Provence is so large and diverse, it really is hard to describe it all. When traveling by car, one is often fooled by the distance and time it takes to get around. Although there are some highways, a lot of the roads, are secondary roads which meander and wind through the small villages, towns, and countryside. In fact, "the mode" of getting around Provence seems to support the relaxed tempo of life here.
In the Luberon region of Provence, the large regional Luberon Park protects the countryside from random development and preserves its wonderful valley floors and rising Luberon foothill views.
The wind can be a factor in Provence. There are actually several winds which occur in this region. The mistral, probably the best known, originates in Siberia and barrels towards Provence through the Cote du Rhone valley, sometimes with violent force and sometimes for days. During a mistral wind, everyone has a favorite legendary "mistral story" to tell.
Many of the hillside villages are from medieval times, and some started as Roman beginnings, when that was the best way to defend yourself from invaders. Often well-preserved, and with commanding views, these villages have wonderful bistros, weekly markets, honey-stone churches to explore, village tradition, artisan crafts, and lively local culture to take in.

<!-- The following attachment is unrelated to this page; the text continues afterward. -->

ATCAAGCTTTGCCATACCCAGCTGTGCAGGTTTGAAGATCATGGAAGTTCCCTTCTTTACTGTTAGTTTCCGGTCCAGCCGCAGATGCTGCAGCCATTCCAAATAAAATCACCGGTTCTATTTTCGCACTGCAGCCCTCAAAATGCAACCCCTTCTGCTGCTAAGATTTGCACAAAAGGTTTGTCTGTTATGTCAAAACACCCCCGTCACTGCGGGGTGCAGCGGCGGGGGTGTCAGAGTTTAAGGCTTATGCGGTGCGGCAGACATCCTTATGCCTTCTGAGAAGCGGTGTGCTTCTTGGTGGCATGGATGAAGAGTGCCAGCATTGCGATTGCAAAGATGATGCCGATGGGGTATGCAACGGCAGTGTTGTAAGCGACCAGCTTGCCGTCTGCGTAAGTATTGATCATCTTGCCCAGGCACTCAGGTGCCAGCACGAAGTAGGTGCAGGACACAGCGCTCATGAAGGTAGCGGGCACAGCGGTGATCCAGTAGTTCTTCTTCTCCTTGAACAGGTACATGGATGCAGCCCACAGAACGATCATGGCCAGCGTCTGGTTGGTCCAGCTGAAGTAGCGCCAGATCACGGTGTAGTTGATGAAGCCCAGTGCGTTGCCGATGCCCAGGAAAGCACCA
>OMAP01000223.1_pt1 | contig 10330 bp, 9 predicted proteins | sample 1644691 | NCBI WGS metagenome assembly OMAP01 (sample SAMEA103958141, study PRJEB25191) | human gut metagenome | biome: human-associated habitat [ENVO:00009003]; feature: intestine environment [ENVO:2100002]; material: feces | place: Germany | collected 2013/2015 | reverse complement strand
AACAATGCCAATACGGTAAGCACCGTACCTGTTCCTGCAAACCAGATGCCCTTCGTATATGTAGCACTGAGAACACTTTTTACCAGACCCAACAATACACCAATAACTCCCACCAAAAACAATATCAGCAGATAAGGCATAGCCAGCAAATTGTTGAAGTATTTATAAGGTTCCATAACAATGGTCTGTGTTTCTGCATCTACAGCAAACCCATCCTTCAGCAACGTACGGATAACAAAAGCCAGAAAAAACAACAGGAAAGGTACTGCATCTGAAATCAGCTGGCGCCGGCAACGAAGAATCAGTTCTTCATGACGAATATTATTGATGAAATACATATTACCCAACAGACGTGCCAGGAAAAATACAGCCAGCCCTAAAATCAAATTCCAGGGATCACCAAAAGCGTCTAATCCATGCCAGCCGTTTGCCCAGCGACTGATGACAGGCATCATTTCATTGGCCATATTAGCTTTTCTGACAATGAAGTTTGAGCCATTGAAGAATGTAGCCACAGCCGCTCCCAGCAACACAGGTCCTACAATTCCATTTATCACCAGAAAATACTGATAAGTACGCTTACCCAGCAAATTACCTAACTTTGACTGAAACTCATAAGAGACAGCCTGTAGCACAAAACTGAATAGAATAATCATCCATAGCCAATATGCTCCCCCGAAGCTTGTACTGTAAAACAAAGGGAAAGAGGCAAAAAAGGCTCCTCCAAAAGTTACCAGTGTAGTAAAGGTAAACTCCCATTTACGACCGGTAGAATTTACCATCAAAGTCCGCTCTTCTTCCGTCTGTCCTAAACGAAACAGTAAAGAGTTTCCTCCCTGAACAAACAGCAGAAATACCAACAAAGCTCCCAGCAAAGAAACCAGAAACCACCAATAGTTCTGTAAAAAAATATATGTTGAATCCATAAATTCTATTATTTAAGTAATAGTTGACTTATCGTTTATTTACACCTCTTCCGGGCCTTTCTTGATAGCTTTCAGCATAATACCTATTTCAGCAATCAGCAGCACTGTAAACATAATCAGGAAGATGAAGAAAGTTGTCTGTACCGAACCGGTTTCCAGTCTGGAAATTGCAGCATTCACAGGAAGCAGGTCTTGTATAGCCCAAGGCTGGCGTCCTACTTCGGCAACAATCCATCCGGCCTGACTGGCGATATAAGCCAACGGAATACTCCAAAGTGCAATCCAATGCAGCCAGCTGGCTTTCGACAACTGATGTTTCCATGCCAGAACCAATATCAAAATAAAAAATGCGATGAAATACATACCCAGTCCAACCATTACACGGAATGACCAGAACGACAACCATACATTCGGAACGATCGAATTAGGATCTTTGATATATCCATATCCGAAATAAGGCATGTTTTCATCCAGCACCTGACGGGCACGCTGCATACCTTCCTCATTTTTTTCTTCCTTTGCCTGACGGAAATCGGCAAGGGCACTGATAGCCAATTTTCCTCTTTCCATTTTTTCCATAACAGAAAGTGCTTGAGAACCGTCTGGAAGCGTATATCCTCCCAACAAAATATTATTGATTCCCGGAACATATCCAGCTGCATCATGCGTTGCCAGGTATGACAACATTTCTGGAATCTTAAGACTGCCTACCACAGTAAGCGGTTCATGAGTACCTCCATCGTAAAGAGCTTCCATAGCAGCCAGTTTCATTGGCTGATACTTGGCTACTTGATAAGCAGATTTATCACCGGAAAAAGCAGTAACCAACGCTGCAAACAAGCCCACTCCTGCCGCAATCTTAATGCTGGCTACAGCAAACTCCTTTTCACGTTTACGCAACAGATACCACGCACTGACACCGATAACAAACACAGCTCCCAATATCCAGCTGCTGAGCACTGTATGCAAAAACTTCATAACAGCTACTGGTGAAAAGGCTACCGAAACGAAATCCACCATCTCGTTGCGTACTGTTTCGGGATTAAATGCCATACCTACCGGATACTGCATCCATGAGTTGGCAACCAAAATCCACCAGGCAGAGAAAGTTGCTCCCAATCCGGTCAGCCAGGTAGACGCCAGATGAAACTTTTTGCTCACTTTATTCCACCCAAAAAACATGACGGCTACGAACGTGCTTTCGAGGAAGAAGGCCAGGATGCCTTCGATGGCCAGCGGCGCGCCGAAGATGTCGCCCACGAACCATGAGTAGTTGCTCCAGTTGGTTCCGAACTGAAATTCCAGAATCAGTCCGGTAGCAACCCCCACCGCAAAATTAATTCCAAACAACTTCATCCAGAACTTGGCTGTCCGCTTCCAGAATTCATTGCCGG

Provence is soothing and peaceful visually. How can you not be moved looking out at its verdant quilted patchwork countryside, gentle rising foothills, valley floors, and vast blue horizon, seemingly untouched for centuries. Incredibly, you can still experience fields of happy sunflowers, acres of scented lavender, flocks of sheep migrating, producing olive groves, and noteworthy vineyards, as part of normal everyday Provencal life.
Springtime in Provence, when these photos were taken, show how simply beautiful the countryside is. Much of the landscape in spring consists of budding vineyards, gnarled mature olive trees, towering cypress, blossoming fruit trees, climbing roses, blooming wisteria, and the dramatic red poppy in mass.
Have you been to Provence in the spring? What is your favorite memory?